Today was the second and final day of the 2009 Heartland Developers Conference. I was able to stick around through all the sessions today so I was able to take in a lot more content than yesterday. Much like yesterday, I found the non-technical sessions the most interesting – which seems to be a little counter-intuitive for a developers conference.
Here’s a quick run down on some of the sessions I attended today:
Smithying in the 21st Century – Neal Ford – This keynote was a discussion about predicting the future and how to ensure you don’t go the way of the dinosaurs. Although you may not be able to predict the next “big thing”, you should at least pay attention to technological trends and needs. This was not a technical keynote address but it did invoke a lot of thought which makes for an enjoyable talk.
The Natural User Interface: Multi-Touch and Beyond – Nathan Moody – this was a great overview of natural user interface (NUI) design in a multi-touch form factor. Nathan discussed various multi-touch technologies as well as common issues that need to be addressed when designing for multi-touch interfaces.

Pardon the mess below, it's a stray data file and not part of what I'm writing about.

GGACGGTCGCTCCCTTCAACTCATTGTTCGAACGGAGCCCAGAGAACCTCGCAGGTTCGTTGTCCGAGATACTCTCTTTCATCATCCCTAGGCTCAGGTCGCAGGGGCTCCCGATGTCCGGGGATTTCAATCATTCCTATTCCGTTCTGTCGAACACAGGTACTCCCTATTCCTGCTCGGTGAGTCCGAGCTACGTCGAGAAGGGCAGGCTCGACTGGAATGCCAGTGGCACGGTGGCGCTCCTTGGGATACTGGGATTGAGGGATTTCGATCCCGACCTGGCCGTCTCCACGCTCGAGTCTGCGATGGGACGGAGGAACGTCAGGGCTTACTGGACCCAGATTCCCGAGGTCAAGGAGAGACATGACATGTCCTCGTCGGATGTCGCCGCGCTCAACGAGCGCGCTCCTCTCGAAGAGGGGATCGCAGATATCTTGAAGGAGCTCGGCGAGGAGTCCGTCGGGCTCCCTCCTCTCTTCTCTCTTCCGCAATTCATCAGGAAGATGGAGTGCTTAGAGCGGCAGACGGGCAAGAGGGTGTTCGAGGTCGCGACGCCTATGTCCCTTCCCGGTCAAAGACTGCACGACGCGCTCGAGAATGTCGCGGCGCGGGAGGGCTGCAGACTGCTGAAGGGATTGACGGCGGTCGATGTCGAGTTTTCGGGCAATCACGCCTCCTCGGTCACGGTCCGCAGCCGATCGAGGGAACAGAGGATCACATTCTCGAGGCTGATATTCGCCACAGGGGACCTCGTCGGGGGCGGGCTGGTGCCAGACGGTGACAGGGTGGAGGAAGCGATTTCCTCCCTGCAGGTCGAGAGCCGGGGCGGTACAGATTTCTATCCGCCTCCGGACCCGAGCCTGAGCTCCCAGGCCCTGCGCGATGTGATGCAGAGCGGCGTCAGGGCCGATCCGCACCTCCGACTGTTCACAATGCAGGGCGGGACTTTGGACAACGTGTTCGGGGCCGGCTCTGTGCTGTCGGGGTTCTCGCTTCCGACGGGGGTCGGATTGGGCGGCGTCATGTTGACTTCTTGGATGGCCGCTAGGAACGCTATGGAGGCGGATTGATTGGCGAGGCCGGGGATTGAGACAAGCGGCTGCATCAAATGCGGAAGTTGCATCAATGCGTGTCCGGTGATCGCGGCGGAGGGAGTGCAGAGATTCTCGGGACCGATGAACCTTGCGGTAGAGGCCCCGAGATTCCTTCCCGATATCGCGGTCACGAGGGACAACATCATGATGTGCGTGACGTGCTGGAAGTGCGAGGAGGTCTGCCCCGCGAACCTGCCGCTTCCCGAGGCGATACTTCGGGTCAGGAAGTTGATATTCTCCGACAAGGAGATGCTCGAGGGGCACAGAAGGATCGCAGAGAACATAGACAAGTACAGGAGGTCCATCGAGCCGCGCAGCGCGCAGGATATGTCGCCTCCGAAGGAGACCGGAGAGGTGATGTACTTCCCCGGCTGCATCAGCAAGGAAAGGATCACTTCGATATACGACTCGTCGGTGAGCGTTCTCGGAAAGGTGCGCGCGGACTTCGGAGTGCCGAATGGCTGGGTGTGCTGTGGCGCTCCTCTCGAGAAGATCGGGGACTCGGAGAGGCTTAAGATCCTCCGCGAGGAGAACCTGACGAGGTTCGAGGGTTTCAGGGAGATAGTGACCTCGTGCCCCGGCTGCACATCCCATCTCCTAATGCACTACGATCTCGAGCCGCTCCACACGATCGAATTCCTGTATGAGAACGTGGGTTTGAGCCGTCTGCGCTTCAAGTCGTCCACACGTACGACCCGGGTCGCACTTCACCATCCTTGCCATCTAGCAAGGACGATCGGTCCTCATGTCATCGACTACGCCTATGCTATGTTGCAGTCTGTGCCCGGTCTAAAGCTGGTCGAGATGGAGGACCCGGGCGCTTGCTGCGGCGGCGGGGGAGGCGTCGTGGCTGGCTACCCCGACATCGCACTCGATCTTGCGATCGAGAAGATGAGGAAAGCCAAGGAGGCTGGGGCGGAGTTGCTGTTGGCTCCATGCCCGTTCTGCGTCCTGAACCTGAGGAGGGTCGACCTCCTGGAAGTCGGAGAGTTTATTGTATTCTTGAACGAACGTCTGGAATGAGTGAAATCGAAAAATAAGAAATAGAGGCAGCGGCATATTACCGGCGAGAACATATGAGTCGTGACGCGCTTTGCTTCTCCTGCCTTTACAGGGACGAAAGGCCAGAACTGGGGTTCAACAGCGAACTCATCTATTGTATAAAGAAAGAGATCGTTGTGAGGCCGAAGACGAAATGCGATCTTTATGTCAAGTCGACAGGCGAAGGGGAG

How to Kill a Project and Deflate a Team – Surviving a software death march – Mike Benkovich – in this talk, Mike covered various aspects of successful projects and teams.
An Introduction to .NET RIA Services – Adam Grocholski – in this talk, Adam introduced us to the .NET RIA Services framework. The main purpose of the .NET RIA Services is to streamline the development of n-tier applications in Silverlight by simplifying many of the common tasks that are required when writing software partitioned across multiple tiers. This was my favorite technical session of the day.
How NOT to give a talk! – Kent Tegels – a self-proclaimed “bad presenter”, Kent gave a great session on the habits of bad presenters as well as tips for correcting them. Tidbits such as interacting with the audience; not relying on PowerPoint slides; practicing, but not over-practicing the talk, and others. Overall, a useful session for anyone aspiring to present for their first time or anyone looking for tips on improving their presentation skills.
There were a couple of other sessions intermixed throughout the day but I don’t recall what they were off the top of my head.
This year’s conference was without a doubt a great use of my time. I picked up a few technical tips that I will take back to the office with me next week for further investigation (e.g. .NET RIA Services, jQuery, etc.). However, like I mentioned above, it’s the non-technical sessions that will give me the most food for thought (and debate fodder with co-workers) for the next few weeks. I will look forward to next year’s event!